Thursday, April 24, 2014

Print ... still not dead

Way back in the late sixties and early seventies, a bunch of people in Northern California put out The Whole Earth Catalog.  Several of them, actually.  There were one or two lying around the house when I was growing up, and I would often browse through them.  I can't say I remember any particular content, but I do remember the vibrantly busy layout and, of course, the iconic photos of the Earth on the cover, including William Anders' famous shot of the Earth from the surface of the moon on this edition.

Print catalogs have a long and influential history.  The Sears Catalog, for example, had a huge influence on the rural United States in the early 20th century, offering as it did everything from pins and nails to tools to toys and games, clothing, fishing and hunting equipment, bicycles, automobiles and even a house to put it all in.  As I understand it, the arrival of the latest Sears Catalog in the mail was a noteworthy event in many communities.

In these days of the web, of course, there's little need for a mail order catalog.  A good commercial web site is more up to date, a good deal easier to search and not so bad to idly browse.  Some will not only show you detailed pictures of the goods, but let you customize and see the results.  Why kill trees to send something static that will be obsolete by the time it arrives?

And yet ...

Kevin Kelly, one of the original editors of The Whole Earth Catalog, has been running or co-editing the site Cool Tools since its origins as a mailing list in 2000.  It's now settled into a blogish form, but last year Kelly decided to collect the best bits from the site and publish them, as a book.  In print.  In 472 pages of print, to be exact.

There's at least one webby twist, though:  Each item has a QR code which you can scan with your smartphone to get a link to the seller's site.  That makes perfect sense, really.  While the contents of the sites may change, the sites themselves will be much more stable (particularly if the book does a good job of driving business to them).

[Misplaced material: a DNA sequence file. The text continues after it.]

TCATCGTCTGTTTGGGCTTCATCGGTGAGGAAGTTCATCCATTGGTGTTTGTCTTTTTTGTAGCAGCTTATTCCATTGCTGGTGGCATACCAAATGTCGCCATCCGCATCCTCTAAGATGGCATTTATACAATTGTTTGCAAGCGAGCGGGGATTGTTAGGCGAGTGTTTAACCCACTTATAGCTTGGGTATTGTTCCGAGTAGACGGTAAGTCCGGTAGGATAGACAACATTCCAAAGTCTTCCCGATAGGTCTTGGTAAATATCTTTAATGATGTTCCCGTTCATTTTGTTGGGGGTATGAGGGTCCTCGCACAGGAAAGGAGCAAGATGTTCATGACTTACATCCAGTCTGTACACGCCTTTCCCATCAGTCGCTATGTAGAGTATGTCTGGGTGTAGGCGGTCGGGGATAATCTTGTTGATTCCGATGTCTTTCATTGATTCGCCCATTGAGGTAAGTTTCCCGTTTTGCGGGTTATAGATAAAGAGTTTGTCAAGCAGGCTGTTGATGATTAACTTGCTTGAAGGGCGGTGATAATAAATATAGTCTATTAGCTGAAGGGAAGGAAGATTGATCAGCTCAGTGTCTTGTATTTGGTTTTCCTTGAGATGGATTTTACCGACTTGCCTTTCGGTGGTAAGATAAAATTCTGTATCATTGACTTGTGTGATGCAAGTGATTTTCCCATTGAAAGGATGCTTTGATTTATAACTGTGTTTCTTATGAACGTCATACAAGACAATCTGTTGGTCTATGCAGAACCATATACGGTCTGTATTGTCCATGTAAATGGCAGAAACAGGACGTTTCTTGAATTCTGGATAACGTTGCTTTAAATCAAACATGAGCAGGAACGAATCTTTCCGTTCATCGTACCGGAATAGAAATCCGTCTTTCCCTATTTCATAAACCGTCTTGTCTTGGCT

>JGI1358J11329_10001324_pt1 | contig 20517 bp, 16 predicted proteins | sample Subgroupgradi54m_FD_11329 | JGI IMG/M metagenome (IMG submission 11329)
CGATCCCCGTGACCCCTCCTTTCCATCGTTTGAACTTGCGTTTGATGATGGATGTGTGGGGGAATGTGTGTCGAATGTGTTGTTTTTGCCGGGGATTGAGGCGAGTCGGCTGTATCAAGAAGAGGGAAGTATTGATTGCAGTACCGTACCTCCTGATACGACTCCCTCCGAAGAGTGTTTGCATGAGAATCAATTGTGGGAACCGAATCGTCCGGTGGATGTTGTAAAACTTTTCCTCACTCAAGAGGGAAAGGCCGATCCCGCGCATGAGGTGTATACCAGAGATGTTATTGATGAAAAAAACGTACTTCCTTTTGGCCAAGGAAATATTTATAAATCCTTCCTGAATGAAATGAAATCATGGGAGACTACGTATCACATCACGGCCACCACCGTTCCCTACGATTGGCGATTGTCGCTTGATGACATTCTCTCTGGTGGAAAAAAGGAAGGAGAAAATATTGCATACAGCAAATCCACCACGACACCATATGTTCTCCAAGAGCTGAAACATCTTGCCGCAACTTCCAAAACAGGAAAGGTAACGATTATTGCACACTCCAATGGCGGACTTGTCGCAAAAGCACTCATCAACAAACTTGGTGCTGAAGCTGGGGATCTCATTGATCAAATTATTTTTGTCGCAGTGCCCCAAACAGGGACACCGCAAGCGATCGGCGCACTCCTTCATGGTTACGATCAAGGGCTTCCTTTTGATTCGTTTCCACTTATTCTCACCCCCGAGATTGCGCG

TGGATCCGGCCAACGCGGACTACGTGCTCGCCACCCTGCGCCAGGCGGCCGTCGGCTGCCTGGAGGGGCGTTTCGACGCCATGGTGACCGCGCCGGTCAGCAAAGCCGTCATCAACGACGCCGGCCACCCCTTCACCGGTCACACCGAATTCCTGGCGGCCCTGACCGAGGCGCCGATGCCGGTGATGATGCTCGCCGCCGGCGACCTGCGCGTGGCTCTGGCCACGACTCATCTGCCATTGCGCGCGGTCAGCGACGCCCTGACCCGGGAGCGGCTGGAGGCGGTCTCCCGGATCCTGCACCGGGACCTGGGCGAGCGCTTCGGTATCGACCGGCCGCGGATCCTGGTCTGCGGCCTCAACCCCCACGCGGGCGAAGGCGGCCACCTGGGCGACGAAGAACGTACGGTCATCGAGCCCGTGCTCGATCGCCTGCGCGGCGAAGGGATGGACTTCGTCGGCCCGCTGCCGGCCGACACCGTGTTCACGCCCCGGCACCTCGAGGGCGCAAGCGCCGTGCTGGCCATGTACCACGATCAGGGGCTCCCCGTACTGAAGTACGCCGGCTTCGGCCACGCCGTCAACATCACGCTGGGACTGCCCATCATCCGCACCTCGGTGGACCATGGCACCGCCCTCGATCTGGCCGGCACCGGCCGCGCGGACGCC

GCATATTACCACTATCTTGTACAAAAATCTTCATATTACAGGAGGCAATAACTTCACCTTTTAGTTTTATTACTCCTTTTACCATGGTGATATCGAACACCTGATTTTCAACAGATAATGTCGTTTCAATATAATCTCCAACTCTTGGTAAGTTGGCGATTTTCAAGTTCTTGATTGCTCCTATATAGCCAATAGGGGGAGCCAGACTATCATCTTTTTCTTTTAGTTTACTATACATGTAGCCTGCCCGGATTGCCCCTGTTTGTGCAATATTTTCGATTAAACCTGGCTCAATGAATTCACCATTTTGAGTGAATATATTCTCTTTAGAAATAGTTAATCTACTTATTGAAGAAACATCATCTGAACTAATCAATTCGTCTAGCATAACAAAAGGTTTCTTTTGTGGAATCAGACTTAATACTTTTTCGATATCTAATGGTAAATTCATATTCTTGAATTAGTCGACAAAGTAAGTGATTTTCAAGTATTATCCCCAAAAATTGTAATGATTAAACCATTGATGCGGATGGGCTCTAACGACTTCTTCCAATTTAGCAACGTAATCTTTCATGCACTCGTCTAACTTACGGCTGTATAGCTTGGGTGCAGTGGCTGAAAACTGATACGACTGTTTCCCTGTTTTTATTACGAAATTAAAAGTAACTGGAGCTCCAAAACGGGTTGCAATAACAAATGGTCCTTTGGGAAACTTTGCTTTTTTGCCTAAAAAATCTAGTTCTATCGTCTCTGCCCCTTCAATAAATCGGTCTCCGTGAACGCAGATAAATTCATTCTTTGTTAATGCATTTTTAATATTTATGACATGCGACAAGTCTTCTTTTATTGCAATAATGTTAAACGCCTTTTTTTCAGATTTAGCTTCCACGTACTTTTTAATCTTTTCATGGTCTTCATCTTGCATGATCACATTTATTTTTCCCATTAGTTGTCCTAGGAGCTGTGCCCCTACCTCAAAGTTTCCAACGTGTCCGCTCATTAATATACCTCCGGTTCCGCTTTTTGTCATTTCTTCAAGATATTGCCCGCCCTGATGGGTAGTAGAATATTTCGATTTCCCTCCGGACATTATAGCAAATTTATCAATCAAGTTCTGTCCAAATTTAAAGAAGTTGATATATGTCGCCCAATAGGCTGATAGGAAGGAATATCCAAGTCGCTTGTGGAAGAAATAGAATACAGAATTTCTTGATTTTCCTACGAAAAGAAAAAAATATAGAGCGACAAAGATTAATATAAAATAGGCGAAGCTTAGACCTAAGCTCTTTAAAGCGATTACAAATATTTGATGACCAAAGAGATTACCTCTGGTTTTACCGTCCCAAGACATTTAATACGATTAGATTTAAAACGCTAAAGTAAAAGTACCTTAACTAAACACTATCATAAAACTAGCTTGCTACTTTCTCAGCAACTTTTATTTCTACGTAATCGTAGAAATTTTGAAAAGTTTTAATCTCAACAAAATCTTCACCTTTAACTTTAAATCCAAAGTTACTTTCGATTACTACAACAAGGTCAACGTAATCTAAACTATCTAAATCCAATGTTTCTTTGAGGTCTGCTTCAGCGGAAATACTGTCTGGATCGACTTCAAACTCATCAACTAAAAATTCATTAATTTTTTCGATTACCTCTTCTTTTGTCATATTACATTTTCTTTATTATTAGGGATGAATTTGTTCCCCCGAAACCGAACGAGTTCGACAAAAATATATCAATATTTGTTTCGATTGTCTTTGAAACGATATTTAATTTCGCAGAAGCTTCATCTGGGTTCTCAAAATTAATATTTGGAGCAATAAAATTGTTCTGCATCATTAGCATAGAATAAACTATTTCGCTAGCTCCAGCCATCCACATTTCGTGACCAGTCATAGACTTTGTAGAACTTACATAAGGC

It's an interesting hybrid.  A physical book that you can leaf through will provide a nice overview -- nicer than scrolling through screen after screen, unless your screen is pretty big -- and you still have the links.  Granted, the links are a bit more cumbersome to chase, but if you're mostly browsing and only occasionally visiting the linked sites, that's probably not too bad.

Even if it just ends up being an interesting conversation piece, Cool Tools is only the latest in a line of blogs and other web sites spinning off books.  Randall Munroe of xkcd fame, for example, is publishing his What If series in book form.  Just to emphasize how not-real-time an enterprise book publishing is, even with today's technology, the book won't actually be available until September.

It's one thing if publishers are still putting out genre fiction paperbacks or coffee table photo books.  The paperback as a tradition will probably be around for a while yet, and you don't have to buy a fancy reader to enjoy it.  The coffee table book is the canonical example of something that print can still deliver better.

But a catalog and a web comic would seem to be two of the least print-friendly formats that could feasibly be printed.  And yet they are.  I have no idea why this should be, but I don't mind.